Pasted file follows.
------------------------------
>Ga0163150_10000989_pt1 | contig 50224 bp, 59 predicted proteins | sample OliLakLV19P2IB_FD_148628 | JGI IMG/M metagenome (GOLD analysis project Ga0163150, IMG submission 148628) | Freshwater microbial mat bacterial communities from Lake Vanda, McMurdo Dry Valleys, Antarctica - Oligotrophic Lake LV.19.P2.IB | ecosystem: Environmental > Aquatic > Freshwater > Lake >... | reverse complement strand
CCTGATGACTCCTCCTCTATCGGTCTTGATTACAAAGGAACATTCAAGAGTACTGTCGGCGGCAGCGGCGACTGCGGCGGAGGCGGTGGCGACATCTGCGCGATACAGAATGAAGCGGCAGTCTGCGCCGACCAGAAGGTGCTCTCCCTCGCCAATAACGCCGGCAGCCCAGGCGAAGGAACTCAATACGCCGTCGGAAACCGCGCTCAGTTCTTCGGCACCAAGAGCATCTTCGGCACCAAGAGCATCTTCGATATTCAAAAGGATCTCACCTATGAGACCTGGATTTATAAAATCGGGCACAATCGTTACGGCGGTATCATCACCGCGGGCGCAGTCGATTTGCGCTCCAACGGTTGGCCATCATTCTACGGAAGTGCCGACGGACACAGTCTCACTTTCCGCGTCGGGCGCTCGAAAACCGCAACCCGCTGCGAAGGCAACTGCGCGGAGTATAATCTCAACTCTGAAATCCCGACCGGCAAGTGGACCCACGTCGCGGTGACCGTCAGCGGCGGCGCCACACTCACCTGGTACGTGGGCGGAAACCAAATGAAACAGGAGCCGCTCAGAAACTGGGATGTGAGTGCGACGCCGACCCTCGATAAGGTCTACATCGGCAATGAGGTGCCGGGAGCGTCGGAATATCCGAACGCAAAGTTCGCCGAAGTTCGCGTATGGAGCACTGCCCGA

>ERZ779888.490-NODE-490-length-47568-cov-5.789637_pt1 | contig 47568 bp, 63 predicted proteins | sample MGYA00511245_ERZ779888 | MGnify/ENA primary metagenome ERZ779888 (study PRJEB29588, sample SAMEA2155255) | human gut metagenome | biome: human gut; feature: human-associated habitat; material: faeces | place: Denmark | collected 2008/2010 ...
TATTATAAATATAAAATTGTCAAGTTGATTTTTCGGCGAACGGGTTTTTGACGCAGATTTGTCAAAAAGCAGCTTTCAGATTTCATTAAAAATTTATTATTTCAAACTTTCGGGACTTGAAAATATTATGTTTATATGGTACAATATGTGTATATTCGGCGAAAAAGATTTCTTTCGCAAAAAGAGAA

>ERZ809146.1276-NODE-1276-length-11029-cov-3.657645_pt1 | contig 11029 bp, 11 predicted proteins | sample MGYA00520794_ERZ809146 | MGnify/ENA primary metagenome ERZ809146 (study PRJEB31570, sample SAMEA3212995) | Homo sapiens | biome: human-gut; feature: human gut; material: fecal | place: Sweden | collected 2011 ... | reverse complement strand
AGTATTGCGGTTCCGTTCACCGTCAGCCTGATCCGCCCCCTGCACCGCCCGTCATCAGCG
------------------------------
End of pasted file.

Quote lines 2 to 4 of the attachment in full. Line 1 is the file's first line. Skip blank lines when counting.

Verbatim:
CCTGATGACTCCTCCTCTATCGGTCTTGATTACAAAGGAACATTCAAGAGTACTGTCGGCGGCAGCGGCGACTGCGGCGGAGGCGGTGGCGACATCTGCGCGATACAGAATGAAGCGGCAGTCTGCGCCGACCAGAAGGTGCTCTCCCTCGCCAATAACGCCGGCAGCCCAGGCGAAGGAACTCAATACGCCGTCGGAAACCGCGCTCAGTTCTTCGGCACCAAGAGCATCTTCGGCACCAAGAGCATCTTCGATATTCAAAAGGATCTCACCTATGAGACCTGGATTTATAAAATCGGGCACAATCGTTACGGCGGTATCATCACCGCGGGCGCAGTCGATTTGCGCTCCAACGGTTGGCCATCATTCTACGGAAGTGCCGACGGACACAGTCTCACTTTCCGCGTCGGGCGCTCGAAAACCGCAACCCGCTGCGAAGGCAACTGCGCGGAGTATAATCTCAACTCTGAAATCCCGACCGGCAAGTGGACCCACGTCGCGGTGACCGTCAGCGGCGGCGCCACACTCACCTGGTACGTGGGCGGAAACCAAATGAAACAGGAGCCGCTCAGAAACTGGGATGTGAGTGCGACGCCGACCCTCGATAAGGTCTACATCGGCAATGAGGTGCCGGGAGCGTCGGAATATCCGAACGCAAAGTTCGCCGAAGTTCGCGTATGGAGCACTGCCCGA

>ERZ779888.490-NODE-490-length-47568-cov-5.789637_pt1 | contig 47568 bp, 63 predicted proteins | sample MGYA00511245_ERZ779888 | MGnify/ENA primary metagenome ERZ779888 (study PRJEB29588, sample SAMEA2155255) | human gut metagenome | biome: human gut; feature: human-associated habitat; material: faeces | place: Denmark | collected 2008/2010 ...
TATTATAAATATAAAATTGTCAAGTTGATTTTTCGGCGAACGGGTTTTTGACGCAGATTTGTCAAAAAGCAGCTTTCAGATTTCATTAAAAATTTATTATTTCAAACTTTCGGGACTTGAAAATATTATGTTTATATGGTACAATATGTGTATATTCGGCGAAAAAGATTTCTTTCGCAAAAAGAGAA